Quantifying the value of PR: How to measure success
24 January 2014, Blog
PR has often been cited as a dark art, in part due to a lack of understanding that often stems from agencies not educating their clients. The measurement of PR is one of the most fundamental causes of this and subsequently holds the key to demonstrating its true value to businesses.
Below are some of the traditional measurements that have been used to evaluate the effectiveness of a PR programme or campaign:
- Amount of media coverage – The total number of items of press and broadcast coverage, achieved with key media targets for your business
- Advertising Value Equivalent – The amount of money that you would have paid to achieve the same coverage through advertising in a publication
- Competitor analysis – Assessing the number of items of coverage, the circulation and comparison of positive and negative for your business and its key competition
- Opportunities to engage with your brand – The number of readers, listeners, viewers and followers that your campaign has reached out to
Each of these has its own benefits and drawbacks, but measuring the success of your campaign ultimately comes down to your own individual goals and business objectives. It is imperative that your PR agency offers you the right tools to track the progress of your campaign. Setting out clear Key Performance Indicators (KPIs) will help you to determine your objectives and define what success looks like.
The downfall of AVE
The PR industry has traditionally used Advertising Value Equivalent (AVE) as a benchmark of success and a return on your investment. This approach relied on providing the comparable cost of advertising for each item of coverage achieved. However, this method has been widely discredited due to drastic over-estimates and under-estimates of the AVE, as well as only offering a measurement for the piece of coverage – not the wider implications on your business or brand, such as increased sales and awareness.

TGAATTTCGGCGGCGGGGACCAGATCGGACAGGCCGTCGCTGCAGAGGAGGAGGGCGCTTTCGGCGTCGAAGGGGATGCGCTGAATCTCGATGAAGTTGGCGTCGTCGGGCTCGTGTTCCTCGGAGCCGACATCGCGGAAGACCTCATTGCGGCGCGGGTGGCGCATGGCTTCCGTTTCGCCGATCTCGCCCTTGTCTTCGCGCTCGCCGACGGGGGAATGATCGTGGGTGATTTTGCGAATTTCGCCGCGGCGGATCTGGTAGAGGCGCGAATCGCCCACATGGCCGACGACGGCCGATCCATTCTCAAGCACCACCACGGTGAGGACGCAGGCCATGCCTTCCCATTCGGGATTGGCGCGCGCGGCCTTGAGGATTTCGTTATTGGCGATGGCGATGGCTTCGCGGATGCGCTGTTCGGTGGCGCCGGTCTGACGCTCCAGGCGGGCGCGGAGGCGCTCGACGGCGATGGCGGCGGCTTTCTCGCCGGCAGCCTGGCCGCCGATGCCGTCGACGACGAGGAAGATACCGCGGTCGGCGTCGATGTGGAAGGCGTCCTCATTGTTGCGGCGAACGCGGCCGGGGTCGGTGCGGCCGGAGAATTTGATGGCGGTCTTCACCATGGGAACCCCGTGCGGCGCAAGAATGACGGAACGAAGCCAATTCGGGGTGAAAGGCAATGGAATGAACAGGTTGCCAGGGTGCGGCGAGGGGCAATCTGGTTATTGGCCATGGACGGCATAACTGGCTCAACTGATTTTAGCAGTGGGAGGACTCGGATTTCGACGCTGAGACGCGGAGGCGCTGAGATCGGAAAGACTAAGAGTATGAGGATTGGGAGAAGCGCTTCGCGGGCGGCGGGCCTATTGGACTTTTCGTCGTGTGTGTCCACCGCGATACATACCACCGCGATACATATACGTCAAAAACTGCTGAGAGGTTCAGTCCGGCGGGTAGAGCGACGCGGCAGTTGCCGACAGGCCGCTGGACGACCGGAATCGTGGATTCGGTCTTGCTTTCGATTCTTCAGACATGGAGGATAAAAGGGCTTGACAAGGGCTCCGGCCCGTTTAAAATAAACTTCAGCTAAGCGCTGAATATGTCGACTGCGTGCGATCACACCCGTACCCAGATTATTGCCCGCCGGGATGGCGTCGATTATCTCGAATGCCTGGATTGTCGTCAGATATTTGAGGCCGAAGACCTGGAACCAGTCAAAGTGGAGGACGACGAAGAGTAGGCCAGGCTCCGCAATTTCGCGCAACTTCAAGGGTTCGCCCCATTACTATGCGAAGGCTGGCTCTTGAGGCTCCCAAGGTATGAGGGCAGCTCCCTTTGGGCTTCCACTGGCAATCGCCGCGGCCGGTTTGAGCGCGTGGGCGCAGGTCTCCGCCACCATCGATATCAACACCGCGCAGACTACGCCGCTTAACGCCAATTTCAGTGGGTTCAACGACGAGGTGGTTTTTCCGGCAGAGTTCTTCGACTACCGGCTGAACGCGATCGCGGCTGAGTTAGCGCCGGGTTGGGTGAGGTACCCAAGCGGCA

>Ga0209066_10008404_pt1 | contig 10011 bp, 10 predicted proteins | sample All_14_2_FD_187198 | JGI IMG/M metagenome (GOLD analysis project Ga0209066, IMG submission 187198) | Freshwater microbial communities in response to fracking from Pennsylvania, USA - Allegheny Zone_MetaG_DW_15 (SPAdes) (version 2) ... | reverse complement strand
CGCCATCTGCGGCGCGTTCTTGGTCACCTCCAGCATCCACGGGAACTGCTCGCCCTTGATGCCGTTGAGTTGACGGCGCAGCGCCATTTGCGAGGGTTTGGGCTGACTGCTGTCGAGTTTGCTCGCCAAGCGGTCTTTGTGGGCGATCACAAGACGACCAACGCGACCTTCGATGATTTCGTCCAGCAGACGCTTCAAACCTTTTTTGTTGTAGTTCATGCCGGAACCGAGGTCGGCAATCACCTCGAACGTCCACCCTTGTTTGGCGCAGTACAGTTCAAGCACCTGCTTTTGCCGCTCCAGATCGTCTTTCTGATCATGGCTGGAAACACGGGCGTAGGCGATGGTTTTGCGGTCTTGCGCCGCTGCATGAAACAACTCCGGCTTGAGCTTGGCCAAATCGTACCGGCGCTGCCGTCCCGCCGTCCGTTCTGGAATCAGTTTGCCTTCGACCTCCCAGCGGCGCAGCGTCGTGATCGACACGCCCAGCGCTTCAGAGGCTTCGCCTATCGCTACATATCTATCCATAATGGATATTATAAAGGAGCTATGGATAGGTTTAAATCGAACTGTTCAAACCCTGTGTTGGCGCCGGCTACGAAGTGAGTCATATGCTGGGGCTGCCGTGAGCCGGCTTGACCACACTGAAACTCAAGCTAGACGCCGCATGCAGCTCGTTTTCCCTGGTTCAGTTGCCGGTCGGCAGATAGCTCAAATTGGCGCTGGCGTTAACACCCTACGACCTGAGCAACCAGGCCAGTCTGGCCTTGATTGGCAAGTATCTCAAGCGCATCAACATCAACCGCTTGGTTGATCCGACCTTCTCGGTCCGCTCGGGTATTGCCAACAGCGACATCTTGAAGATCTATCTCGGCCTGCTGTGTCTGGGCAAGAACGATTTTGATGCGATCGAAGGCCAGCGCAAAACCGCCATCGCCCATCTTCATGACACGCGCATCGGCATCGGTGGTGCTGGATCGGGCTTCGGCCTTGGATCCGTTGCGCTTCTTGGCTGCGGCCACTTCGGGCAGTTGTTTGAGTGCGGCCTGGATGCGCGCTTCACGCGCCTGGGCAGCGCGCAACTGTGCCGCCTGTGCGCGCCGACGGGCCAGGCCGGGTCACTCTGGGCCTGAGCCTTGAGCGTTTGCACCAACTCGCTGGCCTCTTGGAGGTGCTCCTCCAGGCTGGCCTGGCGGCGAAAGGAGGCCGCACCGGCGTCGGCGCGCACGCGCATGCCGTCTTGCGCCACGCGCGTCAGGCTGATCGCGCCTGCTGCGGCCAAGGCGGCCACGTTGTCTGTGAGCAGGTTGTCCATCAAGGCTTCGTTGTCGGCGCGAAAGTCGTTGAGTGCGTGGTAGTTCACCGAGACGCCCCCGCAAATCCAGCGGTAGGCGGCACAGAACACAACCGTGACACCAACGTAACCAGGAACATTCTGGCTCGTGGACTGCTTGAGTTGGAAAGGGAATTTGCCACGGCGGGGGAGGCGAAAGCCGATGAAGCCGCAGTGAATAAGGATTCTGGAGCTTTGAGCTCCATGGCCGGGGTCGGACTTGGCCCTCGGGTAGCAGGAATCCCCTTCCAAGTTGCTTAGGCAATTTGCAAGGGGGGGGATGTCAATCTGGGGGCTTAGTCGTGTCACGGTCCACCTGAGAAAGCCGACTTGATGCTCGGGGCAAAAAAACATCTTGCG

While many PR agencies and clients feel comfortable with this yard-stick, due to a clear comparison between PR outlay and comparable advertising costs, it does not benefit from a standard scale and therefore cannot be 100% reliable.
The industry is actively working to phase out AVE, and the Chartered Institute of Public Relations has offered guidance on how to assess the success of your PR campaign, known as the Barcelona Principle:
- Key goals and methods of measurement need to be set out from the beginning
- Measuring the effect on outcomes is preferred to measuring outputs
- The impact of the campaign on your business results can and should be measured where possible (e.g. increases in sales, website visitors, brand awareness)
- Media measurement should assess both quality and quantity of coverage
- AVE does not represent the true value of public relations
- Social media can and should be measured
- Transparency and replicability are paramount to longer term success (e.g. brand recognition and trust)
Let’s get digital
With the rise in prominence of digital and social media, campaigns can now be assessed by analysing the direct impact on your business in a number of new ways. For example, it is possible to track the impact a media campaign has on the number of unique visitors to your website and the types of services or products they are interested in or buy from you. By joining traditional and social media, PR is becoming much more tangible, as is the impact on your bottom line.